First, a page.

Malta’s Individual Investor programme is the first CBI programme in the EU to be endorsed by the European Commission. It is considered to have the best due diligence procedures in the industry and is often cited as the ‘gold standard’ in terms of due diligence procedures. Malta has developed a multi-tier system, where checks are carried out by both the approved agents and the government authorities. Checks are also carried out with international agencies such as Europol and Interpol. In this process, Malta takes into consideration anything and everything that might possibly impact the country’s reputation when granting citizenship to applicants. A recent statement issued by Identity Malta says it all: “The integrity of our citizenship programme must never be compromised…we understand that our responsibility is as global as those who apply for alternative citizenship.” This focused effort is being recognised in the industry, and Malta was in fact the venue of the first Citizenship by Investment Due Diligence conference, which took place on the 22nd May in St Julian’s. It is clear that Malta’s high standards of due diligence are a critical contributing factor to its positive reputation in the industry, and the rigorous mechanism it has adopted should be viewed as a model for other jurisdictions to follow.
While the banking sector is often held up as being the standard that other industries need to attain, the reality is that, in a country like Malta, the standard set by the RBI and CBI programmes is higher. In order to ensure the continued success of these programmes, service providers and regulators will need to keep pushing the boundaries and remain at the forefront of due diligence innovation to give comfort to both the industry’s partners as well as its external stakeholders.
Blockchain technology has become one of the hottest topics within the industry and many service providers and agencies agree that the blockchain tech revolution has just begun. More than a distributed database for cryptocurrencies, the technology’s ability to send, receive, store and certify everything from passports, residency cards, utility bills and wedding certificates with a virtual watermark has the underlying power to truly disrupt the status quo of the KYC industry in the years to come. The implications of this technology for the industry could be transformative by enabling agencies and companies to instantly verify a client’s identity. The use of blockchain could therefore re-design the entire way due diligence is managed whilst providing further credibility to the industry.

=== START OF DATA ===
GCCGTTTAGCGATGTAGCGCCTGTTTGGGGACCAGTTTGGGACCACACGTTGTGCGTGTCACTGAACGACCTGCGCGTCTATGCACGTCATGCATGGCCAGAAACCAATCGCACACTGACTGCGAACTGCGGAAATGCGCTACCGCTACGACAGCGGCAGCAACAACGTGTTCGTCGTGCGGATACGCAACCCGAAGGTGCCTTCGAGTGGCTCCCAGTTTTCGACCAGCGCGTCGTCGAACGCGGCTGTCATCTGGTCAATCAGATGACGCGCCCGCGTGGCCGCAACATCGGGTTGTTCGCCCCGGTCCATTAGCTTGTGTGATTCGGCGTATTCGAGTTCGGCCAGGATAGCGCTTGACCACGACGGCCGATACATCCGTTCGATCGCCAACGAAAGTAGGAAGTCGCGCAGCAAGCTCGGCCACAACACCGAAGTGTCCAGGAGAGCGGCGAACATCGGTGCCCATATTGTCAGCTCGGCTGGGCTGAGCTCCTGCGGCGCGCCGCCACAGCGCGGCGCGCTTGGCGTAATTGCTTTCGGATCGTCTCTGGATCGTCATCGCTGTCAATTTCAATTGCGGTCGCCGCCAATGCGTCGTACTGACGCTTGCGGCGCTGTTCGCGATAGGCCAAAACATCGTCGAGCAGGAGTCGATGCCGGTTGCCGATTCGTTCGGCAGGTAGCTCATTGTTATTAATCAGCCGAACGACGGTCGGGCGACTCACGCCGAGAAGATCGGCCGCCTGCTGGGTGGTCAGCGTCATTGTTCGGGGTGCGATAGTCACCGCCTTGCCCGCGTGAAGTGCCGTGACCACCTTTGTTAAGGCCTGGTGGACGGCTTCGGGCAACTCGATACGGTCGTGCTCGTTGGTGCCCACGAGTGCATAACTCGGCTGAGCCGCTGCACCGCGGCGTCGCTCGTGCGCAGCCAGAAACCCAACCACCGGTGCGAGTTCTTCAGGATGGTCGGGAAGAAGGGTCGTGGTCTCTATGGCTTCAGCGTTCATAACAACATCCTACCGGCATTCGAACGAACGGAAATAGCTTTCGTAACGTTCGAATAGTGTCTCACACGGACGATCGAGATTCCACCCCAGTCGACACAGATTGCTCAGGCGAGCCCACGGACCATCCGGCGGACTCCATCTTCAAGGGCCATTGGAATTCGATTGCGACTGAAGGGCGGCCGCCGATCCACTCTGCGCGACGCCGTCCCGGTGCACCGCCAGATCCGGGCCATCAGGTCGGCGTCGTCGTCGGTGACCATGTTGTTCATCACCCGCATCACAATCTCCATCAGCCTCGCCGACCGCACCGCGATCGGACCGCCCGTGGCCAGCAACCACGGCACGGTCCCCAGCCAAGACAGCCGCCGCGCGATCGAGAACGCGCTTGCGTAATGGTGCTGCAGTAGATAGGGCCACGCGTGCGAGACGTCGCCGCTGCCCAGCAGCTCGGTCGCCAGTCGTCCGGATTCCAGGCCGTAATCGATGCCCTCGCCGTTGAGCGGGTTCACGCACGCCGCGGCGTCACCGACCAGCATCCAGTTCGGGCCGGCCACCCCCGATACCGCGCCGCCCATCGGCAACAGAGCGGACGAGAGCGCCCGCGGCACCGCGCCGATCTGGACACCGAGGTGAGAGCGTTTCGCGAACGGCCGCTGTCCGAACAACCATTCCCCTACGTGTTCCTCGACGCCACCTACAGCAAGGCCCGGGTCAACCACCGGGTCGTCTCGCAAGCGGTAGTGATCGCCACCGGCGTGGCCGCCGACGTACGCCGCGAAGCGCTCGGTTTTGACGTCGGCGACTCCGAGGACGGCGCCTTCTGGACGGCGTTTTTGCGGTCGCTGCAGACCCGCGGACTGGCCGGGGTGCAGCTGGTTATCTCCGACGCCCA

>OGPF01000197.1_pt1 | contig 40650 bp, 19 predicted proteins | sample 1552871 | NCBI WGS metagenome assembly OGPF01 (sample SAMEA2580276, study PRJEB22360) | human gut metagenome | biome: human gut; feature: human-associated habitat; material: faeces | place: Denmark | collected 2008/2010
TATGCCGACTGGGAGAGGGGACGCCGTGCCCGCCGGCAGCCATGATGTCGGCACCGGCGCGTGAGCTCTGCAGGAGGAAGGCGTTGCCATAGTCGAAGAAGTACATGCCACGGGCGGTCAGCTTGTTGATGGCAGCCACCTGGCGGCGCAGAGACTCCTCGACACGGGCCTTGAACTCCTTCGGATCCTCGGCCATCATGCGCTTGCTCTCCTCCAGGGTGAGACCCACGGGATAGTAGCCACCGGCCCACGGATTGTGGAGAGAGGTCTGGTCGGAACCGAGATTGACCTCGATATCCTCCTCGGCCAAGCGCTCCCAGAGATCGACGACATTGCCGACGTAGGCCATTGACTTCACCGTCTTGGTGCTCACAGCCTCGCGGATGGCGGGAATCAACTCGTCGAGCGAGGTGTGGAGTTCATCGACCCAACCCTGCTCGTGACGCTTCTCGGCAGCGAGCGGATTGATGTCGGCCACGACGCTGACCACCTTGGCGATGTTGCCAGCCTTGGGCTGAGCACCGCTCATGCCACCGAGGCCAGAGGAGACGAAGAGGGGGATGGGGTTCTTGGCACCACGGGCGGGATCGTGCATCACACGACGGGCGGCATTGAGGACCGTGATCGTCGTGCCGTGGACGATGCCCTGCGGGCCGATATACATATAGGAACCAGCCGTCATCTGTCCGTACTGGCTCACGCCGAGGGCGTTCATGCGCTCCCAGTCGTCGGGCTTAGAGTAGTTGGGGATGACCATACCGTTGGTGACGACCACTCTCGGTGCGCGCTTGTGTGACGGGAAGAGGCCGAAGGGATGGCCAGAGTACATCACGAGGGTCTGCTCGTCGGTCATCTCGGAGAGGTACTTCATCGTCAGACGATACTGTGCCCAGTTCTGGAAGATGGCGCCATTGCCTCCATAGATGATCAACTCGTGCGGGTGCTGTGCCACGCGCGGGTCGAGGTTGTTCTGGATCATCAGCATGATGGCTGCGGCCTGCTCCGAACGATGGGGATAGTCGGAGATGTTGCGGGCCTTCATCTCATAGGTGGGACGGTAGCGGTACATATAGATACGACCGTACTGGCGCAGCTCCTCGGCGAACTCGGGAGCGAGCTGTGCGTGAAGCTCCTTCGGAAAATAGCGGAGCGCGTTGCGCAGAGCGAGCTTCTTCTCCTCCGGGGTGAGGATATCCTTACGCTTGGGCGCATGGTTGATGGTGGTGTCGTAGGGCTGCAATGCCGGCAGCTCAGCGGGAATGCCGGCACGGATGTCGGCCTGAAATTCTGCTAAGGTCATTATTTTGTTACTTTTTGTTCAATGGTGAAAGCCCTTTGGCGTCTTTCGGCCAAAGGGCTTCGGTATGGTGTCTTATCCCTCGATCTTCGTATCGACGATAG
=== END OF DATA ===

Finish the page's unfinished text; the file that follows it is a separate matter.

Another interesting concept mentioned during the conference is how t Artificial Intelligence (‘AI‘) could be used to support the due diligence process. Companies have finite resources and due diligence procedures and KYC are becoming more rigorous as time passes. It is also impossible for individuals to manually check every source available in every language and on every medium to ensure that there are no negative results on any applicants. This technology could therefore facilitate the collation and analysis of diverse data in the most efficient and effective way possible.
It is important that the reputation of the industry continues to improve and this responsibility rests on us as its agents. We need to ensure that, as the number of CBI programmes and agents handling such programmes continue to increase, thorough training, education and robust due diligence procedures and KYC checks are carried out, not only by the agents, but also by governments to ensure that the standard of clients seeking solutions via CBI or RBI remains of a high quality.